Logging helps to see the historical performance of rules. Logging can be directed into
the log file (in CSV format) with a daily log file rotation.
The refresh rate of the visual log can be adjusted via Settings.
Just like with statistics, logging has an impact on CPU performance. So, disabling or even increasing a refresh period may significantly improve the overall system performance.
Geo Firewall settings can be changed via Settings .
Blocking Action allows to specify the action to be performed on the traffic that is being blocked. It is applied to all blocked territories and networks. If the action is unchecked, blocking would not happen for that particular traffic direction.
Geo Firewall is filtering connections and conversations over the network. The traffic can be allowed in one direction, but prohibited in the opposite direction. Whenever the traffic starts in the allowed direction, Geo Firewall automatically allows traffic in directly opposite direction only to that specific communication point. Timeouts specify how long the opposite direction for the connection point is open.
Example: Outgoing traffic to 'Fiji' is allowed, but the incoming traffic is blocked. In such case, a computer with Geo Firewall connecting to a website (via TCP) on 'Fiji' would be able to receive replies from 'Fiji' website until no packets are exchanged (the silence) for "TCP connection idle timeout" milliseconds.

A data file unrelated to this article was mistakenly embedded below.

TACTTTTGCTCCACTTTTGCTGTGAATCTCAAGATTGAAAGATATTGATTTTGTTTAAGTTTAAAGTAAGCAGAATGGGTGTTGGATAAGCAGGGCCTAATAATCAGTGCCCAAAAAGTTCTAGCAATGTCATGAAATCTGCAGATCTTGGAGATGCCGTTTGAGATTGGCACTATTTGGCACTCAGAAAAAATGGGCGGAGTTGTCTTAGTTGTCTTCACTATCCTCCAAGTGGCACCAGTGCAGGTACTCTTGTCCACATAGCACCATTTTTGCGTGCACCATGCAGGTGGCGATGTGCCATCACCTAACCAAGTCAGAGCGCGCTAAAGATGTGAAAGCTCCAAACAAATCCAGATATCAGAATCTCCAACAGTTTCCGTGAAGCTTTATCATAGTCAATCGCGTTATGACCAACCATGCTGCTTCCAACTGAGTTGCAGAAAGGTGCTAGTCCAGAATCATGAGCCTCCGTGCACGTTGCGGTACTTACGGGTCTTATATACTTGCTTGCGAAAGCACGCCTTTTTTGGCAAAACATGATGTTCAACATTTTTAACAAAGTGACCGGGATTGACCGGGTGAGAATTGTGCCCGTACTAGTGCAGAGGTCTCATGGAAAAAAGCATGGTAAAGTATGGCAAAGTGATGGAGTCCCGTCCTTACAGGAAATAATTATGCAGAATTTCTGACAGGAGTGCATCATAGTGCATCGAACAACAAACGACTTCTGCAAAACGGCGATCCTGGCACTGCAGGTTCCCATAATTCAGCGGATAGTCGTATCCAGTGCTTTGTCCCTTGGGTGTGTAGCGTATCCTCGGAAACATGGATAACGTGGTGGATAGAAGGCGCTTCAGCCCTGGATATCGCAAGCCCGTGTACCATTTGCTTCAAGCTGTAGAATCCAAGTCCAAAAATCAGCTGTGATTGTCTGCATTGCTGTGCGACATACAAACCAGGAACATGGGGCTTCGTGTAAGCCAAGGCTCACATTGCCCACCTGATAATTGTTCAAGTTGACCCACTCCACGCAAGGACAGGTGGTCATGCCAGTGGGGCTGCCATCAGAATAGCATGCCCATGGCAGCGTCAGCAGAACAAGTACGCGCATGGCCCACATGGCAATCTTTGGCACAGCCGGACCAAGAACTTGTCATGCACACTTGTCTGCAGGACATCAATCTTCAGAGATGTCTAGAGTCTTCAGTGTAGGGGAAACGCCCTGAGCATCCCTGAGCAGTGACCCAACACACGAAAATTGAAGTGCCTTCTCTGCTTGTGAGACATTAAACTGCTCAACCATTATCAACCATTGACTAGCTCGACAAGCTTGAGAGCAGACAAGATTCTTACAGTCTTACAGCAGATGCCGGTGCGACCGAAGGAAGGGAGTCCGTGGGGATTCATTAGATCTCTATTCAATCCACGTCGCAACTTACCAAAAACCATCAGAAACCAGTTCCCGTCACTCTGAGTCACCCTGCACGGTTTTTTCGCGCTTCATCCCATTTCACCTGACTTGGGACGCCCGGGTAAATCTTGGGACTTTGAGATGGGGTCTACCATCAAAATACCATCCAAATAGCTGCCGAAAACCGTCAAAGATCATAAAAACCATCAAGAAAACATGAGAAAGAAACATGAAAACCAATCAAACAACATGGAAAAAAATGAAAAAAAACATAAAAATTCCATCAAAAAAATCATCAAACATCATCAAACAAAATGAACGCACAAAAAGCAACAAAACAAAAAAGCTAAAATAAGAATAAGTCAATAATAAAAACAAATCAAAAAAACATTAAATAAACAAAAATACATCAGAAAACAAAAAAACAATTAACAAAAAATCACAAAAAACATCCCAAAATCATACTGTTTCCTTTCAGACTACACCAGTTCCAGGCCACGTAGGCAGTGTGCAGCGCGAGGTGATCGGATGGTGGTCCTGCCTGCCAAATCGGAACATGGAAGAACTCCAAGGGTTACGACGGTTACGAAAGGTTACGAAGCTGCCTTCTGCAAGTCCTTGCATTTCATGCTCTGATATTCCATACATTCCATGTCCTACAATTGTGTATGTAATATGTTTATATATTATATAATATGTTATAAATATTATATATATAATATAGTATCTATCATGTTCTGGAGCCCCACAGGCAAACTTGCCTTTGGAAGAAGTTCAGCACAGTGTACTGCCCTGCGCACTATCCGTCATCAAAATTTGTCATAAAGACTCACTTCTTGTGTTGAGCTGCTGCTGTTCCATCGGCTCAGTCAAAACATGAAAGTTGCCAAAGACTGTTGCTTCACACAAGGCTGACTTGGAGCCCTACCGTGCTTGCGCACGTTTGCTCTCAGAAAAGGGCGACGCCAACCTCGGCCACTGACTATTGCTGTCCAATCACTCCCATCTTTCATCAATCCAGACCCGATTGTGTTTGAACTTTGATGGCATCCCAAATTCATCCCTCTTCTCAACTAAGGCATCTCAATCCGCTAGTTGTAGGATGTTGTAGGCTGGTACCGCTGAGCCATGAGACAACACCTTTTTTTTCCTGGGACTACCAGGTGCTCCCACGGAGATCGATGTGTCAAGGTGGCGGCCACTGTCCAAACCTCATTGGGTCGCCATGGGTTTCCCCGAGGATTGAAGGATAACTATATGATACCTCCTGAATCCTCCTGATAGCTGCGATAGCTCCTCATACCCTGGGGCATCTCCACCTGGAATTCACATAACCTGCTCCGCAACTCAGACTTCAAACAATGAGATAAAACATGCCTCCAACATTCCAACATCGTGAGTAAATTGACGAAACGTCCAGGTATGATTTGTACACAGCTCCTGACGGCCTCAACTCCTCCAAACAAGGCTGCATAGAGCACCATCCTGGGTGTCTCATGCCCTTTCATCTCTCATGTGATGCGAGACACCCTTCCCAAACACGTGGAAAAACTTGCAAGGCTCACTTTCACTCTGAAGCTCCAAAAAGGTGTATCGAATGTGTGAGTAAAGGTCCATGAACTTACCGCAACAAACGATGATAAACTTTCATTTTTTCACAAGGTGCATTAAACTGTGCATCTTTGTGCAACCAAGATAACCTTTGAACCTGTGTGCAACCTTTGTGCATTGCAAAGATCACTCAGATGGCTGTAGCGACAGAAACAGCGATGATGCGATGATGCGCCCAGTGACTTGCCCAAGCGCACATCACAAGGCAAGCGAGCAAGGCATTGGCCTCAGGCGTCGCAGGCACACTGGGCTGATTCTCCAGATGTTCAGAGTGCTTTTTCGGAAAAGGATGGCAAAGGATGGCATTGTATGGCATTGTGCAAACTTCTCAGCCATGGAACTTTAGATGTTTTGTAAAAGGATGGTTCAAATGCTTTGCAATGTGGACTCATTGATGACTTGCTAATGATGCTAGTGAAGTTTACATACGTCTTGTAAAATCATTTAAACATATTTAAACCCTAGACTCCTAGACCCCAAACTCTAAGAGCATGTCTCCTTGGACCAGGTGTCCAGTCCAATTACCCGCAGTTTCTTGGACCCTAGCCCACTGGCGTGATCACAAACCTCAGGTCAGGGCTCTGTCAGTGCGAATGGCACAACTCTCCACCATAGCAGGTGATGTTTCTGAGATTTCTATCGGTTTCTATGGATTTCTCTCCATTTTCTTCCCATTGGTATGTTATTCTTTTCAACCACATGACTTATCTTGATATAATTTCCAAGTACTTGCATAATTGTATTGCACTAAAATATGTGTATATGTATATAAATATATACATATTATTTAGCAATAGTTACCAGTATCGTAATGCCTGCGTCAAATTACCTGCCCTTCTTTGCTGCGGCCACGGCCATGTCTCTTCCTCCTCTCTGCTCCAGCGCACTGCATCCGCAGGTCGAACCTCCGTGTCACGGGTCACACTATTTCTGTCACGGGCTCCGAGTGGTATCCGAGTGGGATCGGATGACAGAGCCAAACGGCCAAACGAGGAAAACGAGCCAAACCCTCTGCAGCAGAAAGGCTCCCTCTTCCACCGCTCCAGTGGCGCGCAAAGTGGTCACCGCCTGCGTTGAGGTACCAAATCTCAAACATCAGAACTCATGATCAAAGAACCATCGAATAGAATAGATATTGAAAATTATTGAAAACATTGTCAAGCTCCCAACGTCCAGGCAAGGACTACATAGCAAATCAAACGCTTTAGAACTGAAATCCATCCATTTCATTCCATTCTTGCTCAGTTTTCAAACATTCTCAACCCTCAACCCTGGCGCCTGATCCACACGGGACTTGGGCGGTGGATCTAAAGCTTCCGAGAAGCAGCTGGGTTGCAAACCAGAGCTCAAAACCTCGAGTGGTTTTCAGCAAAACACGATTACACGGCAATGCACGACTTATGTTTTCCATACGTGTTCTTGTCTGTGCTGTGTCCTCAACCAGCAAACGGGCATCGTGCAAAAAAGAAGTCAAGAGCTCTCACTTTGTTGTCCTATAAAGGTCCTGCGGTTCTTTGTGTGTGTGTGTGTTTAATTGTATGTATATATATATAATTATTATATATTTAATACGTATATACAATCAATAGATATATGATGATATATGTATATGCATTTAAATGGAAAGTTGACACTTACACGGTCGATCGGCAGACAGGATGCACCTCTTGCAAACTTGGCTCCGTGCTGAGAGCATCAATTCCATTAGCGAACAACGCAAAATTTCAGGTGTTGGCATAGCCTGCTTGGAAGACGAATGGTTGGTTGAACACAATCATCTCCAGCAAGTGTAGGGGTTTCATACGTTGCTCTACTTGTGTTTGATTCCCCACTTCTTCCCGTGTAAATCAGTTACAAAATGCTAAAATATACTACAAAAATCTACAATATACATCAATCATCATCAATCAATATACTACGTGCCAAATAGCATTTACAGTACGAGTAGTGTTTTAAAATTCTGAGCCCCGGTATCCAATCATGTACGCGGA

Example: Outgoing traffic to 'Fiji' is allowed, but the incoming traffic is blocked. In such case, a computer with Geo Firewall issuing a 'ping' to a server on 'Fiji' would be able to receive a reply within 'IP-IP conversation idle timeout' milliseconds.
The activity log can be enabled or disabled. The disabling of activity log significantly improves overall system performance due to reduction in graphics redraws. The log can be persistent (stored to a hard drive) as a text file in CSV format. A log file contains records for a single day (until the midnight). Log files are automatically appended with the date of their creation. By default (when enabled), the persistent log files are stored into a system location accessible only by computer administrators. The location is recommended to be changed. The time zone for the events stored within the persistent log file can be GMT or based on the local time of the system where the Geo Firewall user interface runs.
Statistical data could be accumulated for a long time. It is aggregated in a way similar to log events. Inactivity timeout allows to remove from live statistics the events that happened some time in the past and did not recently happened for the specified timeout time.
White list of networks allows to specify the networks that will never be blocked. It usually contains IP addresses of local computers or administrative servers.
Geo definitions (Geo IP) database contains mappings between geographical territories and IP addresses. This database is in proprietary format. The program comes within the internal (embedded) Geo IP database that is used right after install. Updates to the Geo IP database can be downloaded from our website using this settings page. Depending on the product edition, the database can be set to update automatically at predefined time. The initial time is generated randomly upon the first program startup. The downloaded Geo IP databases are stored locally and can be applied manually when auto update is not enabled.
* Windows® is a registered trademark of the Microsoft Corporation.